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Help!!! Mesa 400+ Fuse/Tube issues

Discussion in 'Amps and Cabs [BG]' started by brett7276, Apr 22, 2009.

  1. brett7276

    brett7276 Supporting Member

    Jan 14, 2009
    Tonight I retubed my Mesa 400+- it was working fine prior to retube, its just that the tubes had a lot of hours on them, so I thought I'd go ahead and retube it prior to our next show. I ordered and installed new JJ's from eruotubes -all correct 6l6GC's and EC83s for preamp. The amp is VERY clean and spends most of its time in a sealed rack case- so dirt in the sockets is likely not the issue- When I powered up the amp I of course kept it on standby- let it run that way for about 10 min or so. Initally I heard some scracthy/staticy types of electical noises that were very quiet through the speaker but went away after the first minute or so, so I assumed it was just part of the burn in process. After about 10 mins pluged my bass it and fipped the standby...tone was kind of wierd sort of rubbery- then output droped by half, and second later, lost power and fuse was cooked...SLIGHT oder of something burned detected- buts was not the usual buring wire smell... anybody got any idea what my issue is?? before I drop cash on taking the amp to a tech? any help is much apprecatied.
  2. Put your old 6L6's back in and replace the fuse. If the amp fires up okay you suffered a new tube failure, most likely cathode to heater short. The amp should still be looked at as shorted output tubes can over-stress other componets.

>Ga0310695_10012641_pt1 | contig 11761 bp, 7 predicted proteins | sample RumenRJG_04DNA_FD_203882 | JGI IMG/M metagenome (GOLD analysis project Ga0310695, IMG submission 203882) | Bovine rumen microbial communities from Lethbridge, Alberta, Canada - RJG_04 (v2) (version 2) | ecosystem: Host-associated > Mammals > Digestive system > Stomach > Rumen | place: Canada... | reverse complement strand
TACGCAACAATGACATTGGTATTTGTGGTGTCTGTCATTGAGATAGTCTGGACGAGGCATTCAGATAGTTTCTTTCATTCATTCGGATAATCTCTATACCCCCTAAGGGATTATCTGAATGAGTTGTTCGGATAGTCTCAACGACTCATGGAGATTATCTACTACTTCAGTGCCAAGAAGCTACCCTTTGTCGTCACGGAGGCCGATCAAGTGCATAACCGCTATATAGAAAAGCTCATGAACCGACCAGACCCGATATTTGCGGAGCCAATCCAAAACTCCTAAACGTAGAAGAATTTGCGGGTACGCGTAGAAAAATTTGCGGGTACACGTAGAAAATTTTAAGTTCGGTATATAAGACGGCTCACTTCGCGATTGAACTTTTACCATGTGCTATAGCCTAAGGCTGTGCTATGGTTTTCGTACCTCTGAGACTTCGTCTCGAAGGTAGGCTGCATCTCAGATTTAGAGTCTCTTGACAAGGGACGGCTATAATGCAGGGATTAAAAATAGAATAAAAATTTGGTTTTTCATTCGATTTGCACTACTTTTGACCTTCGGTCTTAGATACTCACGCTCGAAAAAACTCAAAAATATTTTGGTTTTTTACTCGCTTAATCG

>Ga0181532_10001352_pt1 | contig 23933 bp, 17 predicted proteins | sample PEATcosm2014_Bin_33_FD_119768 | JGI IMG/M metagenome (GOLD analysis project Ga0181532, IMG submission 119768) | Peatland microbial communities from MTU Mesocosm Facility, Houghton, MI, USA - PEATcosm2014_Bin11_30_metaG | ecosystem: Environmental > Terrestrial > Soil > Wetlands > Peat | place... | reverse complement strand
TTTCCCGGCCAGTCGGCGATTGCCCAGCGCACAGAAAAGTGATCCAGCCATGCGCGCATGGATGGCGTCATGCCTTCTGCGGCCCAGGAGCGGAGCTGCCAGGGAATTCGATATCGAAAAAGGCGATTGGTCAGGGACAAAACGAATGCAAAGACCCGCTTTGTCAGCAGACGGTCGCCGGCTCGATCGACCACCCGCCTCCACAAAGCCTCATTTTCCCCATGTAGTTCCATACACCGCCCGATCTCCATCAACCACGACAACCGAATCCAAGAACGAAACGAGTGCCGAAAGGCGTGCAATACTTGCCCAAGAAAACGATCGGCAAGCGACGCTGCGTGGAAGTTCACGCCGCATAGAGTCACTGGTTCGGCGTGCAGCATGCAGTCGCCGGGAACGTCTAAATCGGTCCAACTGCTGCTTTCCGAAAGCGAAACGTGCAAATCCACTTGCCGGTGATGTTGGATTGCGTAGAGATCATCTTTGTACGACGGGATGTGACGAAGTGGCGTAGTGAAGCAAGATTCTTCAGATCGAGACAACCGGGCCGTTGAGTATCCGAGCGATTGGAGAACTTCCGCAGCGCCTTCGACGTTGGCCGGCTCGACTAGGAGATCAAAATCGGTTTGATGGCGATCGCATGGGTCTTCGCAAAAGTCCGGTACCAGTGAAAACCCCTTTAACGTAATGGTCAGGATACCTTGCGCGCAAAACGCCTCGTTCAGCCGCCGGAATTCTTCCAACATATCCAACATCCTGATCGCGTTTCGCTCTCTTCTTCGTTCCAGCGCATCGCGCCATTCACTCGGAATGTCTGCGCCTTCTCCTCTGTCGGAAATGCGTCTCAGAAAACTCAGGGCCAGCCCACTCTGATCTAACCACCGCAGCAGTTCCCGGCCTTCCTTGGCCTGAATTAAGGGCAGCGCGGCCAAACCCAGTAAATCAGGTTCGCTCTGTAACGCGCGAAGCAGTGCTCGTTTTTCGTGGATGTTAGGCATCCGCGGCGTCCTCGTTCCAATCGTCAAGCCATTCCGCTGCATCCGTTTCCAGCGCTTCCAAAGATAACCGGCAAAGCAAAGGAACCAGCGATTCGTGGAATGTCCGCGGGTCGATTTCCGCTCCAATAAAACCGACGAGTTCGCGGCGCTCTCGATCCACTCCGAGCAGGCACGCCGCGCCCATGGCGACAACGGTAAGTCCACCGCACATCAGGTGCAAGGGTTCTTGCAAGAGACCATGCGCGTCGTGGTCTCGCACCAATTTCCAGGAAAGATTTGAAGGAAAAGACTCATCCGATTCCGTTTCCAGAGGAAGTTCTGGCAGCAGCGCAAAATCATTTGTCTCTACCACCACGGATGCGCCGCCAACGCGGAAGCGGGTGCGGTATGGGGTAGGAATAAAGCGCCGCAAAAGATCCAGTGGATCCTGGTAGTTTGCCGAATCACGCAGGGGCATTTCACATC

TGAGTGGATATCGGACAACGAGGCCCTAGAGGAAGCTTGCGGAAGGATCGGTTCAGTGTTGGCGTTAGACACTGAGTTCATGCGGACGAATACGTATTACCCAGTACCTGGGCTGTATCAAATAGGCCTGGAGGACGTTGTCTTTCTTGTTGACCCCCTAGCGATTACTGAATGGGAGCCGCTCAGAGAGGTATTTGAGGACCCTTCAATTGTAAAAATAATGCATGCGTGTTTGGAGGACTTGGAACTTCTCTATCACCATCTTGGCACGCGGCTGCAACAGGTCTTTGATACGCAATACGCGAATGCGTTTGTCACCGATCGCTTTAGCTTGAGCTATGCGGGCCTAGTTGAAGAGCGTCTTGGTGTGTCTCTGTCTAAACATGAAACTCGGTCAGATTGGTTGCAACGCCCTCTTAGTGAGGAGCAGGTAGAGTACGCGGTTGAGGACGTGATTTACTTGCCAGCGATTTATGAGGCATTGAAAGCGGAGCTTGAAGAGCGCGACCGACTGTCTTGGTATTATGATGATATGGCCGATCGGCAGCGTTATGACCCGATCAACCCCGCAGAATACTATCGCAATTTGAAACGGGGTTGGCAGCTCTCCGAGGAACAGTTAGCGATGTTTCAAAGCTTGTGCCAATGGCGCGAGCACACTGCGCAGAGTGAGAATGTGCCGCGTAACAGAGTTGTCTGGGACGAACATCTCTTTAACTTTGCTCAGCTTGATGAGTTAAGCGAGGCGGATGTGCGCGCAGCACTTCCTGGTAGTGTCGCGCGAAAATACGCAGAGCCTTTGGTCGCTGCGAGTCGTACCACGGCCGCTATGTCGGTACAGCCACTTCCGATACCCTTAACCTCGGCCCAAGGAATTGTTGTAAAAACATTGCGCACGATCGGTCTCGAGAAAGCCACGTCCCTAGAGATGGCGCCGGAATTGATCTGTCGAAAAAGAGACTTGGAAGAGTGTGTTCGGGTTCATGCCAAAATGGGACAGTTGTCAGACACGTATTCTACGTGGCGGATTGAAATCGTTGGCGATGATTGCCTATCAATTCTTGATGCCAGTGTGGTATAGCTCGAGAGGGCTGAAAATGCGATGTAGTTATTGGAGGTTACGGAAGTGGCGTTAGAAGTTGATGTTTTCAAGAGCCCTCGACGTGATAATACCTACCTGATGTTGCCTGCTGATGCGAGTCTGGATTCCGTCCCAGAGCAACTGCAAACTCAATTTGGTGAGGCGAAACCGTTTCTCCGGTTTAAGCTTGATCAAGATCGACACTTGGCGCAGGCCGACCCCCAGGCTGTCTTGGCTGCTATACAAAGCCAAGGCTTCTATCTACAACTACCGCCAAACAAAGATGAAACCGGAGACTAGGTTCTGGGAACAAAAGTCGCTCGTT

3. brett7276

    brett7276 Supporting Member

    Jan 14, 2009
    thanks I'll try that ...so its power tube failure??
  4. Sounds like it, one of our guitarists builds his own amps and just had this happen with EL34's. Not saying it is a failure that happens often but the noise in standby is a big clue.
  5. Hi.

    ^+1. Test with the old tubes to see whether the amp still works.

    While tube changing is straight forward procedure, a tech with proper knowledge and equipment can test each tube prior installing, have the amp hooked into into the test equipment while powering up, bring the voltage up with a variac (mainly if changing caps) etc. so it's not necessarily a bad idea to let a tech to change tubes.

    Even though the experts have said that tube change had nothing to do with it, I have had a few instances when old filter caps have bitten the dust spectacularily when powering up fresh tubes for the first time.

    In any case, even if the amp works with the old tubes, I'd take it to a tech to be sure.

    The tubes themselves are electromechanical devices, and quite prone to breaking when handled roughly. It's not anyones fault, it's just the nature of the game, IMHO.


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